Pregnancy and Lactation Weekly Digest

For the Week Ending March 18, 2018.

Is it a boy or a girl?

In 1970, 7% of gynecologists were women. Now 59% are, and only about 17% of current OB-GYN residents are men. It is entirely legal for patients to choose a doctor based on race or sex, but male medical students and doctors feel excluded. Outside of OB-GYN, however, fewer than a third of doctors are women; and for the decades when almost all doctors were male, they never seemed to have an issue with the gender imbalance. Read more here.

This is important for you because do you have a gender preference for your OB-GYN? How about your other doctors? Do you think this is discriminatory?

Public Library of Science

It can be prohibitively expensive for researchers to publish in prestigious academic journals and to access the material within them, but their careers depend on these publications. The nonprofit Public Library of Science journals aims to relieve this stranglehold by publishing high quality research in an open access format. This year on International Women’s Day they highlighted some recent research published in partnership with the Maternal Health Task Force on obesity and depression in pregnant women. Read more here.

This is important for you because our brightest scientific minds are prioritizing maternal and reproductive health.

The Nation’s Most Restrictive Abortion Law

Mississippi just made it harder for women to get abortions. The state – the most stringent in the union – used to prohibit abortions after twenty weeks of gestation; now it prohibits them after only fifteen weeks. Even in cases of rape and incest. Mississippi only has one abortion clinic, which has threatened to sue. Read more here.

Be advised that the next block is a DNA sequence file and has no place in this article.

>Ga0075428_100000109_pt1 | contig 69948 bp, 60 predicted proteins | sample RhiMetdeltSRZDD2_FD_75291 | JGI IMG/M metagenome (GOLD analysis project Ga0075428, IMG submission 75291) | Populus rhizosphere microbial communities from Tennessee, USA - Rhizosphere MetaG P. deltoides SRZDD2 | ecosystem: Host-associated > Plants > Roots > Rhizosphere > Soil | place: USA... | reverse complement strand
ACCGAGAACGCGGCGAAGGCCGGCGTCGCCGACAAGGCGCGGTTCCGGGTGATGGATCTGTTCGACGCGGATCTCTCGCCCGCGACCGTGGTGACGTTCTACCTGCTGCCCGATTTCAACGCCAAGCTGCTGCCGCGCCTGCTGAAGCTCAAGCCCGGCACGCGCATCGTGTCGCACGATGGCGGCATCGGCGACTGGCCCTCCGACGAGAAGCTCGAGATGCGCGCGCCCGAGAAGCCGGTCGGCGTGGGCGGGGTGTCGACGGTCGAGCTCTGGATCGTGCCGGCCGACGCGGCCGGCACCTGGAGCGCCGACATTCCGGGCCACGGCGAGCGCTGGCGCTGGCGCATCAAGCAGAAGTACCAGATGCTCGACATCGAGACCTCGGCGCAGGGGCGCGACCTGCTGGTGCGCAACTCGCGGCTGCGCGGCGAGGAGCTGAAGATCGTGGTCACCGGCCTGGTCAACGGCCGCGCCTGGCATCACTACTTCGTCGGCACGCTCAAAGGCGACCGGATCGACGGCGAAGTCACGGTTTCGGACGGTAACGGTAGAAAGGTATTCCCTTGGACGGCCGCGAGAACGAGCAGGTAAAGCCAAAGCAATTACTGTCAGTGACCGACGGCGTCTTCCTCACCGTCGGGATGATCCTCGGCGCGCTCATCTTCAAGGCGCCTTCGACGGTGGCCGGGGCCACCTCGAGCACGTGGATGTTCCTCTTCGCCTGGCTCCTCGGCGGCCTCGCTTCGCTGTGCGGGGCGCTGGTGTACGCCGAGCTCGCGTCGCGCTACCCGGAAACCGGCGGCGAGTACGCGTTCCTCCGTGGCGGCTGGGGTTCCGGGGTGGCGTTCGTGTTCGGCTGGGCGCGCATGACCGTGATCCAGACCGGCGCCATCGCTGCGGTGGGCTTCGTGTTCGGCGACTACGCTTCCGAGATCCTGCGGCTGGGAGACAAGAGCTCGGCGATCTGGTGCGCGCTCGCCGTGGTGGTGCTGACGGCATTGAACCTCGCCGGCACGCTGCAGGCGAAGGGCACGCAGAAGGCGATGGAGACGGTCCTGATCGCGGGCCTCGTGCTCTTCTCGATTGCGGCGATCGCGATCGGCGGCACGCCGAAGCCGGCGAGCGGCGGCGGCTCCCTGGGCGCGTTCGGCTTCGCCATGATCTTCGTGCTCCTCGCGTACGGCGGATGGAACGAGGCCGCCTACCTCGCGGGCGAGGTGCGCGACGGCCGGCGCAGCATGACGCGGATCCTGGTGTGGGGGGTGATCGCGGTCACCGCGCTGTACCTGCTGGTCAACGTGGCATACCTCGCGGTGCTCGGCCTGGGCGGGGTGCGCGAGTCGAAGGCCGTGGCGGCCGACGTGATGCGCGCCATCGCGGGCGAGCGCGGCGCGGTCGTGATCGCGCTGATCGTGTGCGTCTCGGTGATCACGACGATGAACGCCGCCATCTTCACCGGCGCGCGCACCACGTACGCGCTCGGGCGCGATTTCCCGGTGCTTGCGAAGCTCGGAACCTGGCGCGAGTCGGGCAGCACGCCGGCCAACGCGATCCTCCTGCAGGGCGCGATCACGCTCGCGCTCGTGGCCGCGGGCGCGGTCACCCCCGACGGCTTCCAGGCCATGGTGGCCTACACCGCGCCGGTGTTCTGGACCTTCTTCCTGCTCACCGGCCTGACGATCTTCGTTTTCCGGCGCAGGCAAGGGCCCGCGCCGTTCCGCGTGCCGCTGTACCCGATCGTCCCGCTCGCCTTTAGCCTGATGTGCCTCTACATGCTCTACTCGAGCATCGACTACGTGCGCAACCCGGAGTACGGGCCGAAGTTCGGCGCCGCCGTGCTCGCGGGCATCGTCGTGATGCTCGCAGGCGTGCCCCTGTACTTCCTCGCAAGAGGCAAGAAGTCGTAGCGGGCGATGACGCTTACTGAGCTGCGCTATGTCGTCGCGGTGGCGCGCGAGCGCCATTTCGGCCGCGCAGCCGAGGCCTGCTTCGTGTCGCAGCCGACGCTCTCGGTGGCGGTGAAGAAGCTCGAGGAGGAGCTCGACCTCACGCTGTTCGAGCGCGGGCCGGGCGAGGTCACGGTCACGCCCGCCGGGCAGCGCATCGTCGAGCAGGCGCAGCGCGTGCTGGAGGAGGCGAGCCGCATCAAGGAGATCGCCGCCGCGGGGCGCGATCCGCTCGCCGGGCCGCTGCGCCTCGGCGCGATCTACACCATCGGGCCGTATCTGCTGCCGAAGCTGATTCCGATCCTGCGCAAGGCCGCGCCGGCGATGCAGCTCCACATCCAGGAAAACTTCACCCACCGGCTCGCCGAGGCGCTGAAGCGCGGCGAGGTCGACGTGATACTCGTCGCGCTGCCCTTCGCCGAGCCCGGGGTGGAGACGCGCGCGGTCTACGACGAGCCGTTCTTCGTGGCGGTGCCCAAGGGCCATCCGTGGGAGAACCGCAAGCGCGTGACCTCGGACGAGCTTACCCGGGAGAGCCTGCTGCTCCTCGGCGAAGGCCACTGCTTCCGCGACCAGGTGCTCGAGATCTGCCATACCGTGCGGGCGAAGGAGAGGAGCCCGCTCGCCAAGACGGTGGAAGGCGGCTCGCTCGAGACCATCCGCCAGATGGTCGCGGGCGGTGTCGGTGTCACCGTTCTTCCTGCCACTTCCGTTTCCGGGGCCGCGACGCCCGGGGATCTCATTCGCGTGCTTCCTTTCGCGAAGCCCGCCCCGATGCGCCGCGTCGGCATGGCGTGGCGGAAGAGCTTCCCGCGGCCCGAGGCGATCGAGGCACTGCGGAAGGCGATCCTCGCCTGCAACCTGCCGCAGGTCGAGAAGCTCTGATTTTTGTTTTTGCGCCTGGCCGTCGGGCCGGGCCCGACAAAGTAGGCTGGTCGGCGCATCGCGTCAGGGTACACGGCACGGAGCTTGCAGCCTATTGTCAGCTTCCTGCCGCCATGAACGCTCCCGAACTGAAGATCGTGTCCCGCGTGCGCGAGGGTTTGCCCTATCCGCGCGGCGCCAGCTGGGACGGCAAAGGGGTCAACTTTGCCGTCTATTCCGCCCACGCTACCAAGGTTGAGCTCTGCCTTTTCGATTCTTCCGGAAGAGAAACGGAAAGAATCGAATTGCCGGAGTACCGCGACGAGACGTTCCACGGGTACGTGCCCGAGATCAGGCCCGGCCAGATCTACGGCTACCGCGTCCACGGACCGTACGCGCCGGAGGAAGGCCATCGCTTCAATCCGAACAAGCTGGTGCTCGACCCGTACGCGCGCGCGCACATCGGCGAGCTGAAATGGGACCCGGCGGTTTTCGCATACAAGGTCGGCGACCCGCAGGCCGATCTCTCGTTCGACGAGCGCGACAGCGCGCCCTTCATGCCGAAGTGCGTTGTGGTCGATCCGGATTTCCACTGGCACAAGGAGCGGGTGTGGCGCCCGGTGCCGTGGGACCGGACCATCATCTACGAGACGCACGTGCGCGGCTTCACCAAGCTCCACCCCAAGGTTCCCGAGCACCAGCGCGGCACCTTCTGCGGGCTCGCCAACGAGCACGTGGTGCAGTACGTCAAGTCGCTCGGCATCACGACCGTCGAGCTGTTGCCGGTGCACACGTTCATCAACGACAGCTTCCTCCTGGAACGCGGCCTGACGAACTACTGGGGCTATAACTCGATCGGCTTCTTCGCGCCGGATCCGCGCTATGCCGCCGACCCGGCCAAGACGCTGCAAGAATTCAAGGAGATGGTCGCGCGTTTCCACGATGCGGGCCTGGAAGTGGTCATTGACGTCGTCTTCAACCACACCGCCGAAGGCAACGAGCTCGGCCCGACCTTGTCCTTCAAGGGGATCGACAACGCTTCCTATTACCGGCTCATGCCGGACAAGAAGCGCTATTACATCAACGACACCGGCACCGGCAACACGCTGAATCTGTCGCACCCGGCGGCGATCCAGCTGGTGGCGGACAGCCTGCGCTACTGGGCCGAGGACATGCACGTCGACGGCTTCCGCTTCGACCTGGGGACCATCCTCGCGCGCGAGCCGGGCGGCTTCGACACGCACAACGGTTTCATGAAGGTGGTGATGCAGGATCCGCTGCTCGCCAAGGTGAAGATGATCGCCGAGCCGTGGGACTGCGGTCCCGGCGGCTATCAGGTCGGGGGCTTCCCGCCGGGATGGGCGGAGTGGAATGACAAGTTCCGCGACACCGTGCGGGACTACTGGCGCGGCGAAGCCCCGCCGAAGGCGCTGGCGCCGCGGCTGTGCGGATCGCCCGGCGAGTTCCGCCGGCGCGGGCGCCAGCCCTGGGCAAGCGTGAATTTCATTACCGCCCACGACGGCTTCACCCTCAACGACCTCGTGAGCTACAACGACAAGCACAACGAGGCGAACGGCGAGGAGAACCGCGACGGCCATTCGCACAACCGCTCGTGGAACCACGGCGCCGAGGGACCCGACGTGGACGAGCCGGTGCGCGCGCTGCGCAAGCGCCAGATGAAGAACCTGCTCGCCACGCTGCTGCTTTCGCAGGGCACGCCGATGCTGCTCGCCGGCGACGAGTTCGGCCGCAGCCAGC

This is important for you because Mississippi Governor Phil Bryant tweeted: “I want Mississippi to be the safest place in America for an unborn child.” If only he felt the same about populations that have already been born.

Induce Labor to… Avoid a C-section?

The ARRIVE trial studied over 6,000 women to compare the health of their first babies when labor is induced to those born when labor occurred spontaneously at 39 weeks. Overall they were comparable. But one surprising result was that when labor was induced, the chance of cesarean delivery was 3% lower than in women who went into labor on their own. Read more here.

This is important for you because it is sometimes medically necessary to induce labor – but that doesn’t mean that a C-section is then a given.

The most popular articles on The Pulse this week were Can You Prevent Infections During Pregnancy and What You Need to Know about Group B Strep (GBS) in Pregnancy – maybe flu season has people preoccupied with infectious diseases. Read them here and here, respectively.

Diana Gitig
Dr. Diana Gitig has a Ph.D. in cell biology and genetics from Cornell University, and has been writing about issues in biology – from molecular biology to cancer to immunology to neuroscience to nutrition to agriculture - for the past fifteen years. She has three teenaged children.

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